TTIP: no trade-offs in trade deal, say environment, public health and food safety MEPs
The negotiations under way on the Transatlantic Trade and Investment Partnership (TTIP) could provide an opportunity to set a path towards high global standards for the protection of the environment and public and animal health. However, the objective of enhancing trade should not come at a price of lowering standards in these areas, said committee MEPs in an opinion adopted on Tuesday. MEPs list a number of areas where progress could be made, such as the protection of geographical indications, tackling antimicrobial resistance, pest management and safety of pharmaceutical products and medical devices.
"It would have been unthinkable for the environment committee not to reach a majority vote on a critical report on TTIP, since ours is the parliamentary committee that has secured robust legal protection for people, public health and ecosystems over past decades. This vote supports the public interest and citizens and does not reflect in any way anti-American sentiment nor is it anti-trade. But as elected servants of citizens and the public interest, we cannot afford to sacrifice certain European safeguards on the altar of free trade," said the lead MEP, Bart Staes (Greens/EFA, BE).
In their opinion, adopted by 59 votes to 8, with 2 abstentions, the MEPs say that trade and investment are not goals in themselves but should constitute a means to raise standards of living, improve well-being and public health and ensure full employment and the sustainable use of resources.
The committee calls on the European Commission to ensure that there are no trade-offs between economic goals and public health, food safety, animal welfare and the environment. The Commission should recognize that in areas where the EU and the US have very different rules, there will be no agreement, they add. Regulatory cooperation between the US and the EU should therefore be limited to clearly specified sectorial areas.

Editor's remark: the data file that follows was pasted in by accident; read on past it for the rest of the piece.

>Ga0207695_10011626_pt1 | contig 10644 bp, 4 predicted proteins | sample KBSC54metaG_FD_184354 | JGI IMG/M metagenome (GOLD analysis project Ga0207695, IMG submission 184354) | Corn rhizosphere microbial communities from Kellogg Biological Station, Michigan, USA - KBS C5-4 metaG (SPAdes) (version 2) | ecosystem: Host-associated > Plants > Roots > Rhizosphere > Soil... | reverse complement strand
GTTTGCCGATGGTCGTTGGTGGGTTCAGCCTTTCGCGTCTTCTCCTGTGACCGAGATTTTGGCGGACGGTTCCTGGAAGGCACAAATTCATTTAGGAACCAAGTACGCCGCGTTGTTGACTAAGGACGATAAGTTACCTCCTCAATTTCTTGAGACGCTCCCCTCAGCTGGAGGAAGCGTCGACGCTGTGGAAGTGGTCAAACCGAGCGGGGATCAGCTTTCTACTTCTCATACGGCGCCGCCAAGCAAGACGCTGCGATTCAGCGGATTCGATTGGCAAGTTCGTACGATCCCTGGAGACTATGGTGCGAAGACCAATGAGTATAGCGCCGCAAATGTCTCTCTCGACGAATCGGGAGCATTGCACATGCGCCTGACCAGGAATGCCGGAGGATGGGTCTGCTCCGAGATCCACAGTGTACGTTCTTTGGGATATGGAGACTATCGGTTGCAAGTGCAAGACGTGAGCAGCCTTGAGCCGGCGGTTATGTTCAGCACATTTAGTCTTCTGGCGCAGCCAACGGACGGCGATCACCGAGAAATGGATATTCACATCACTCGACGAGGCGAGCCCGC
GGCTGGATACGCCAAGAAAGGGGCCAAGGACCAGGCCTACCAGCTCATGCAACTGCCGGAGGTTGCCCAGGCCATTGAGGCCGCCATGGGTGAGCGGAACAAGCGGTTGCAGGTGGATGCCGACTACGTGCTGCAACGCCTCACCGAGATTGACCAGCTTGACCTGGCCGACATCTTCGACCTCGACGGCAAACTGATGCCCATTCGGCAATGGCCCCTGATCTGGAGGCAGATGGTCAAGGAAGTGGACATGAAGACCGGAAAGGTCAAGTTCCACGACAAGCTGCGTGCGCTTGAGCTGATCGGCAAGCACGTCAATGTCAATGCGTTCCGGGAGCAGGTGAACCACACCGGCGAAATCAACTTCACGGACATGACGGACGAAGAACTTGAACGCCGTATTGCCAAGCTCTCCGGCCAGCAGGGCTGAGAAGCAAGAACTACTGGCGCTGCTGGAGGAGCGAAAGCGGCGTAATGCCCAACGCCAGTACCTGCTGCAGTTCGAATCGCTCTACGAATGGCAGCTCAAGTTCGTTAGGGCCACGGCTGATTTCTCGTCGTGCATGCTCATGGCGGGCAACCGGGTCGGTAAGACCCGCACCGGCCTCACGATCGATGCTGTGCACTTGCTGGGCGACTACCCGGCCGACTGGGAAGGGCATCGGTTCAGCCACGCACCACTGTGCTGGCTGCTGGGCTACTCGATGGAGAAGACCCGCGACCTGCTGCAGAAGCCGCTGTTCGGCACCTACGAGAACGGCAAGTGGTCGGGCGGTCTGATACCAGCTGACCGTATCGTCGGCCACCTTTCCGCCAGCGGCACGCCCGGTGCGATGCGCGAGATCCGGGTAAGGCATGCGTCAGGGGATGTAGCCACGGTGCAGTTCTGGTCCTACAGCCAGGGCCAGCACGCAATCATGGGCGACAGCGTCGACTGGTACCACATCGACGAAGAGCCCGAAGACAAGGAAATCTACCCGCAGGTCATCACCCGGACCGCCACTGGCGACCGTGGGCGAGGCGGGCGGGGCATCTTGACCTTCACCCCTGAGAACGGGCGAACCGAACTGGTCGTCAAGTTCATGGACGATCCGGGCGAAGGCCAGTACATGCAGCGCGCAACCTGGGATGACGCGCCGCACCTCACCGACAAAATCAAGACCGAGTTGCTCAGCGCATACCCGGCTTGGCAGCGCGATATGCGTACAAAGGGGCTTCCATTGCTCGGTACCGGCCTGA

Any agreement should not lead to a lowering of existing environmental, health and food safety standards, say MEPs, or the setting of future ones, especially in areas where standards are very different in the US and the EU, such as in the field of chemicals (REACH and endocrine disruptors), GMOs or cloning.
More cooperation needed to protect geographical indications, tackle antimicrobial resistance…
However, the committee lists a number of areas where a common approach, regulatory cooperation or mutual recognition should be reached. These include the recognition and protection of all European designations of origin and geographical indications (PDOs and PGIs), pest management, reduction of antibiotics in live-stock farming, animal identification systems, green public procurement, the safety of pharmaceutical products and medical devices, and the uniform introduction of an improved test cycle for light vehicles.
… but some areas should not be compromised
Other standards, say the MEPs, should be considered as fundamental and must not be compromised, in the area of pesticides, endocrine disruptors, animal welfare, the EU integrated approach to food safety, food information for consumers, clinical trials, the organisation of national health systems, cosmetics, or the achievement of the EU climate and energy targets.
The committee calls on the Commission to ensure that the technical barriers to trade (TBT) chapter in the TTIP does not restrict the options of the EU and its member states to adopt measures aimed at reducing consumption of certain products such as tobacco, foods high in fat, salt and sugar and the harmful use of alcohol.
Investor-state dispute settlement
The committee also calls on the Commission to oppose the inclusion of ISDS in the TTIP. “It should be up to the courts of the EU and/or of the member states providing effective legal protection based on democratic legitimacy to decide all expectable dispute cases,” they say.
Other trade issues
The MEPs say that the importing into the EU of poultry meat treated with antimicrobial solutions containing sodium hypochlorite should be prevented. They call on the US to lift the ban on beef imports from the EU.
The opinion is to be forwarded to the lead committee, namely the international trade committee, which will adopt its own report in May.